END OF CRUSH: Mackay Sugar reveals $13m cash splash
MACKAY Sugar will splash $13 million on major maintenance projects across its three mills to improve reliability.
The focus is on boilers and milling trains but work is planned across all areas of the factories, rolling stock and railways.
Details were announced in a Mackay Sugar grower update, released Friday. They include a major $3.5 million refurbishment of boiler three at Farleigh; boiler 3 economisers worth $2 million at Marian; and a $1 million repair and rail replacement upgrade at Murray Creek bridge and St Helens Creek bridge.
Investment at the mills was flagged earlier this year when German sugar giant Nordzucker completed its 70 per cent takeover of Mackay Sugar.
The Central Queensland harvest is officially over for another year after Mackay Sugar mills finished crushing last week.
More than 4.9 million tonnes of cane was crushed for the season across the Farleigh, Marian and Racecourse mills.
This resulted in the manufacture of about 685,000 tonnes of raw sugar.
Mackay Sugar reported overall CCS of 14.0.
The results were slightly down from the pre-season estimate of five million tonnes of cane and 696,000 tonnes of raw sugar.
Mackay Sugar chief executive Mark Day said although the season had been longer than desired, all cane was crushed that growers and their harvesters were prepared to harvest.
Mr Day thanked growers for their commitment throughout the season.
"We have some successes in tough seasons and we have challenges," he said.
"We are now working on permanent fixes to these issues that have accumulated over many years.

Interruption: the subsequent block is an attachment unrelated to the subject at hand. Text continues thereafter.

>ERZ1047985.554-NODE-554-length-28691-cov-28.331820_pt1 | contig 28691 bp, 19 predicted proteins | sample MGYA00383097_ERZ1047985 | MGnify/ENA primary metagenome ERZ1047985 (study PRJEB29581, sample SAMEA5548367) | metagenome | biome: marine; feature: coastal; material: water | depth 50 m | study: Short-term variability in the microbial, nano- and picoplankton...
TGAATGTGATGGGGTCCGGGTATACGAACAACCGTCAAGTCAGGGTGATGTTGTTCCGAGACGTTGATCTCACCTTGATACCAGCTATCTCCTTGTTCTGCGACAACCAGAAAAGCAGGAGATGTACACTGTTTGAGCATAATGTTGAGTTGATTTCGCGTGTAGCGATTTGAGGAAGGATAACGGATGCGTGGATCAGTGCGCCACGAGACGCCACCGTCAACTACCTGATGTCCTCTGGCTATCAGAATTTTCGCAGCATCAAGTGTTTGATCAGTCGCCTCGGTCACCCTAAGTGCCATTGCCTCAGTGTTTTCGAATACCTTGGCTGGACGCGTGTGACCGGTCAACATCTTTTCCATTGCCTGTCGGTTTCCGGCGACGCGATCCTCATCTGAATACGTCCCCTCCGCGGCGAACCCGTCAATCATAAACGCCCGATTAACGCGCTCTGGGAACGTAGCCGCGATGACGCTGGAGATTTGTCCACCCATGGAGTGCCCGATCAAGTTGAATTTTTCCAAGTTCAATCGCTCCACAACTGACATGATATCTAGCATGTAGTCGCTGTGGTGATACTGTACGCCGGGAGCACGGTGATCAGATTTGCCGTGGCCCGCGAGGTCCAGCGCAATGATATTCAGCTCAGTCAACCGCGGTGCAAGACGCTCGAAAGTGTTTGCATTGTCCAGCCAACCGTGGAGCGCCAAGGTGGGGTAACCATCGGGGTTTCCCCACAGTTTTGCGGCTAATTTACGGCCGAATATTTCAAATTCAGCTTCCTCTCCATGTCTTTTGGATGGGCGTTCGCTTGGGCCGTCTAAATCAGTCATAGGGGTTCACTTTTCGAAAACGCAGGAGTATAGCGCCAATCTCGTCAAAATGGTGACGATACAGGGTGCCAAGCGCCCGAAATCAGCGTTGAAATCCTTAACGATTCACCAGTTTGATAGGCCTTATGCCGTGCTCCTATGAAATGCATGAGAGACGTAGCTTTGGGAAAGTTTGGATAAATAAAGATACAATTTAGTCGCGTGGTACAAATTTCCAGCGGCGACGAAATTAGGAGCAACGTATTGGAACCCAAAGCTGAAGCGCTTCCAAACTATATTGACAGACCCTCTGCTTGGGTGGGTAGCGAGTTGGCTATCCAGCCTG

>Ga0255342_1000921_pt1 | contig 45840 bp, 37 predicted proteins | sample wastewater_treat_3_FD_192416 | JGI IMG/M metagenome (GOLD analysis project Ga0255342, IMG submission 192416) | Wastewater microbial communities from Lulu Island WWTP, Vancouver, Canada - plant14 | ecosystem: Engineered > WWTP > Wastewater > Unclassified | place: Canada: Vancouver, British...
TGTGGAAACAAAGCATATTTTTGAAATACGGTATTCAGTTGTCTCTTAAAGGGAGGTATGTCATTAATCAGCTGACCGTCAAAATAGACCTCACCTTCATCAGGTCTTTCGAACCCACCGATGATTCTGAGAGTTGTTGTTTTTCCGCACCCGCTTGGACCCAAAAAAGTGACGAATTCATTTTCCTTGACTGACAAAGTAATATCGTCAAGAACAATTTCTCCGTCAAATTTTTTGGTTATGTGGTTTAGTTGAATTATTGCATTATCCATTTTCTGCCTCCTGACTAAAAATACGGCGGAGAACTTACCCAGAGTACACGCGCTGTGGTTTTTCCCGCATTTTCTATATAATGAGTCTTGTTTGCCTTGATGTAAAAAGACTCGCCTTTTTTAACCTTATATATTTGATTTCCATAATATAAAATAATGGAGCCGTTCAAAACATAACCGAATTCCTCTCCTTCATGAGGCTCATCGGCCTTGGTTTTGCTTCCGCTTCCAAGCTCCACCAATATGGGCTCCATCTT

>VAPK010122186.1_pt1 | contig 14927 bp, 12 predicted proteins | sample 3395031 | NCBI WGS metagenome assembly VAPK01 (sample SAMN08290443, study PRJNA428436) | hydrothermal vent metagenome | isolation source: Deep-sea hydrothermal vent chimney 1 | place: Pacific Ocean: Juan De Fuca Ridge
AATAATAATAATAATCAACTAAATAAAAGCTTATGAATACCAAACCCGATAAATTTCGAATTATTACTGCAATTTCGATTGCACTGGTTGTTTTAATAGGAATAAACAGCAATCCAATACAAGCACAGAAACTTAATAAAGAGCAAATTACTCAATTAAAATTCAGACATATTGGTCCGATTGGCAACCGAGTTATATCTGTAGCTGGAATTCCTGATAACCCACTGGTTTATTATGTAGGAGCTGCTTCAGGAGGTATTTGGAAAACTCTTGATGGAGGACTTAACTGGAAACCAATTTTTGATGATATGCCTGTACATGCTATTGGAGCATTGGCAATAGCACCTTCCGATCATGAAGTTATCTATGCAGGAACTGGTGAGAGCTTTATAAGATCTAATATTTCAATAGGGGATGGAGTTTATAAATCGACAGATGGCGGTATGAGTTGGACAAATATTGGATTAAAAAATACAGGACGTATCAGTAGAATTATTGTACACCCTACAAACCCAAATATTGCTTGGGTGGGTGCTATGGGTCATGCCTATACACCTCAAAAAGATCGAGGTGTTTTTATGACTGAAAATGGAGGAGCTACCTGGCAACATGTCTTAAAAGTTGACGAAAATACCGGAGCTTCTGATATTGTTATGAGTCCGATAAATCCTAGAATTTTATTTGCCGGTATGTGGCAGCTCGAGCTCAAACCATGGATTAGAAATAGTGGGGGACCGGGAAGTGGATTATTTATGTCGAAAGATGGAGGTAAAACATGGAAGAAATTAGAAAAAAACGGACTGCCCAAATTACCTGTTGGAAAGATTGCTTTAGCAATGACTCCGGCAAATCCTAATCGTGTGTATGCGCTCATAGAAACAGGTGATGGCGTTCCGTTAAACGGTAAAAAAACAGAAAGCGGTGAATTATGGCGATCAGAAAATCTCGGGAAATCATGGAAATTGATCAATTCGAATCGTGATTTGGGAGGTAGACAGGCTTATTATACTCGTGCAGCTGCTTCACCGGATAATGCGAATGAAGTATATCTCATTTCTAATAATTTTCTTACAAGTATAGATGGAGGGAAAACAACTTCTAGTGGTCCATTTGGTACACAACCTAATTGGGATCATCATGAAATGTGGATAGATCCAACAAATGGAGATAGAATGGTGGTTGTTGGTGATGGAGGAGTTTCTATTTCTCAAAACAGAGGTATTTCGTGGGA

Distribution of cane had been a major challenge, Mr Day said.
"With the Farleigh area yield down and Marian higher than the estimate, we were transferring up to 2000t/day to Farleigh.
"Over the season around 250kt of cane had to be transferred to get the mills finishing within a few days of each other.
"Marian was our most difficult challenge and there is an increased focus there for this maintenance season."
Canegrowers Mackay area committee chairman Joseph Borg said finishing crushing in the first week of December was later than the ideal time frame.
"However, given the circumstances - both the financial and physical condition of the mills - growers will be relieved the harvest has finished with no standover cane," Mr Borg said.
Mr Borg said he hoped the multimillion-dollar maintenance program would bring about improved milling performance, as well as a better season, next year.
"We have hopes that world sugar prices will rise, given recent forecasts that demand will outstrip supply," he said.
"We are in the box seat when it comes to market demand, with much of the growth forecast for South East Asia.
"We also have a solid market in Australia with people still turning to sugar to add a little sweetness to their lives."
Final crush results:
Farleigh - 1,609,900 tonnes
Marian - 1,939,300 tonnes
Racecourse - 1,376,700 tonnes
Total - 4,925,900 tonnes
CCS - 14.0
Sugar - 685,000t IPS